Covarrubias in Bali
ADRIANA WILLIAMS & YU-CHEE CHONG
Covarrubias in Bali
Singapore: Editions Didier Millet, 2005. 144 pp. ISBN 9814155225, US$50
Reviewed by Matthew Isaac Cohen, Royal Holloway, University of London
Mexican artist Miguel Covarrubias and his dancer wife Rose went to Bali on their honeymoon in 1930 and were so entranced by the island’s lively arts and spirituality that they returned with the support of the Guggenheim Foundation in 1933 for Miguel to research a book about ‘the Balinese’ as a ‘developed race of artist’ (p. 29). This book, Island of Bali, became an instant classic after publication in 1937. Covarrubias’ book has been widely used and criticized by Baliologists, and remains one of the most accessible works on the island, reprinted many times. What have remained unexamined are the many art works created by Covarrubias between 1930 and 1936 on Balinese themes. This lovingly-assembled volume brings together all Covarrubias’ Balinese paintings and lithographs, and a generous selection of his sketches and Rose’s photographs. Some of these have been displayed previously in exhibitions in New York and Mexico City, published in Vanity Fair or included in catalogues or in Island of Bali, but many receive public attention for the first time. The book is rounded out by a finely detailed biographical essay on Covarrubias’ involvement with Bali by Covarrubias’ biographer Adriana Williams and a short essay on Covarrubias’ art work by London-based fine art dealer Yu-Chee Chong.
Covarrubias’ art focuses on traditional Bali. There are no hints of the supernatural; the presence of Dutch colonialism, tourists or other foreigners goes unmarked. Eyes are mostly blank and faces are not finely detailed, though mammary glands are highlighted, unsurprisingly. Bodies are sometimes elongated and distorted in a caricature-like manner, but everyday bodily postures and dance positions are legible. Colours are warm and Mexican. Yu-Cheen Chong takes up in her essay the question whether Covarrubias influenced Balinese art. The answer she comes with is negative: the elongated proportions of Balinese sculpture have only an accidental similarity to Covarrubias’ lanky figures. Covarrubias’ work was intended for Western markets, and not available to Balinese artists. Though Covarrubias offered some art lessons to Balinese artists at Walter Spies’ encouragement, this was limited to technical use of tools, and did not extend to stylistic modeling.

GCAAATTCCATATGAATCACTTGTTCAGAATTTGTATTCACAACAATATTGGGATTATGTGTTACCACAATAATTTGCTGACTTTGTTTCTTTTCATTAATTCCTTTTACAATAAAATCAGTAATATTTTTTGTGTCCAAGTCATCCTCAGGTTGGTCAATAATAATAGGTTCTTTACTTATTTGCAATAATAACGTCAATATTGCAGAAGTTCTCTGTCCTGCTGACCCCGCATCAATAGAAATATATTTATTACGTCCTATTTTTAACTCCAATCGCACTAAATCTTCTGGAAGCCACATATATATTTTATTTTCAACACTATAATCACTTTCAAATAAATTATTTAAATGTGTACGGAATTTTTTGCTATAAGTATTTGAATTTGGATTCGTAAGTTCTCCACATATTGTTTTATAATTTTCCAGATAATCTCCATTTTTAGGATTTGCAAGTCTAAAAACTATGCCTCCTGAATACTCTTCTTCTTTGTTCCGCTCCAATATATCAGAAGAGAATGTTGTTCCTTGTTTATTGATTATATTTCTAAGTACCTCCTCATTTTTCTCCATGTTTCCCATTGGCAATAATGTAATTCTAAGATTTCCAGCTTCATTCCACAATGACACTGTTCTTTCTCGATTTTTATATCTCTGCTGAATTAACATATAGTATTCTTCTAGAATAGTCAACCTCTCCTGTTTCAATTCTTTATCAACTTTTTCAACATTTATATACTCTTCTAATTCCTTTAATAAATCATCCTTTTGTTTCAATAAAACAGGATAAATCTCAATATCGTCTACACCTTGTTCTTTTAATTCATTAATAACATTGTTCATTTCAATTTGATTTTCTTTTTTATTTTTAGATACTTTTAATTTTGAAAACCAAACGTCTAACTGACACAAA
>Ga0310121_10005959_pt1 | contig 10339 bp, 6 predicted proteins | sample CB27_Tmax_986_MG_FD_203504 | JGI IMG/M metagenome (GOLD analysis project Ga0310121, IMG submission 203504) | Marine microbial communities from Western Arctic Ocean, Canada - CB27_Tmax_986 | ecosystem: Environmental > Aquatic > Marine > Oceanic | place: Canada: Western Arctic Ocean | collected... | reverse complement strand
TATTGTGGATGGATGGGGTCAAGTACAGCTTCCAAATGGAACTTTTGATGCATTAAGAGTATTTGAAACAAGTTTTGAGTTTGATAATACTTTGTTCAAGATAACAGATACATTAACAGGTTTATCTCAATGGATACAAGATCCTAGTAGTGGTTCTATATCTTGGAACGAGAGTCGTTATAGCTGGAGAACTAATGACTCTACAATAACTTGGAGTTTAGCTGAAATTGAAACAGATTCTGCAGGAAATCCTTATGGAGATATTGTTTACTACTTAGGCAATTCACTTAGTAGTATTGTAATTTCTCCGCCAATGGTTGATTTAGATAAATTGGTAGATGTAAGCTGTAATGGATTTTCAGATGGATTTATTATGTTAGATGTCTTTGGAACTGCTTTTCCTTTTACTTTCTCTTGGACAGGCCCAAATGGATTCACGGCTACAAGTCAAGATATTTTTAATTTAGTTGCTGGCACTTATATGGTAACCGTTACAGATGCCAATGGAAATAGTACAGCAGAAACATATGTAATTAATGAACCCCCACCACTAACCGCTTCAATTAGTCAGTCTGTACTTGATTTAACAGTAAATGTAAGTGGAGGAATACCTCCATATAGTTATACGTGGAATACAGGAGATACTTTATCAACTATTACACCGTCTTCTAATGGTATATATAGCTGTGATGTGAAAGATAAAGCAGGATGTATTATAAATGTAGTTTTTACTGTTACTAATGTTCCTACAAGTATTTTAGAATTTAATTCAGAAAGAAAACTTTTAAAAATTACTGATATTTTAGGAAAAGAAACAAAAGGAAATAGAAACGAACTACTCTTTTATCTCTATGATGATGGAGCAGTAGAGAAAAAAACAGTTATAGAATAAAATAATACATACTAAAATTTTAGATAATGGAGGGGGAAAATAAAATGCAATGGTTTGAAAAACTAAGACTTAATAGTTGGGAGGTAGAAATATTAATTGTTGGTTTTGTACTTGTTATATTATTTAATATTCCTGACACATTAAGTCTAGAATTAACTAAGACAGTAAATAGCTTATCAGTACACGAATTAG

Covarrubias was in the position to offer a more politically engaged rendering of ‘the Balinese’ in his artwork and writing. He had a Marxist background, with links to Diego Rivera and other Mexican artist-activists. Williams, in her introductory essay, is at pains to point out the many commonalities between traditional Balinese culture and the rites, mores and traditional world view that Covarrubias imbibed as a child in Mexico – commonalities which could have resulted in the de-exoticisation of Bali. Instead, Covarrubias offers the locus classicus of Bali-as-paradise in his book, and unchallenging art works on canvas and paper. This perhaps is testament to the strength of ideology. Covarrubias had a sensitive eye for ethnographic detail and painted with flair, and his artwork is highly desired by collectors worldwide, but he helped construct rather than dispute the stereotypes haunting Bali to the present.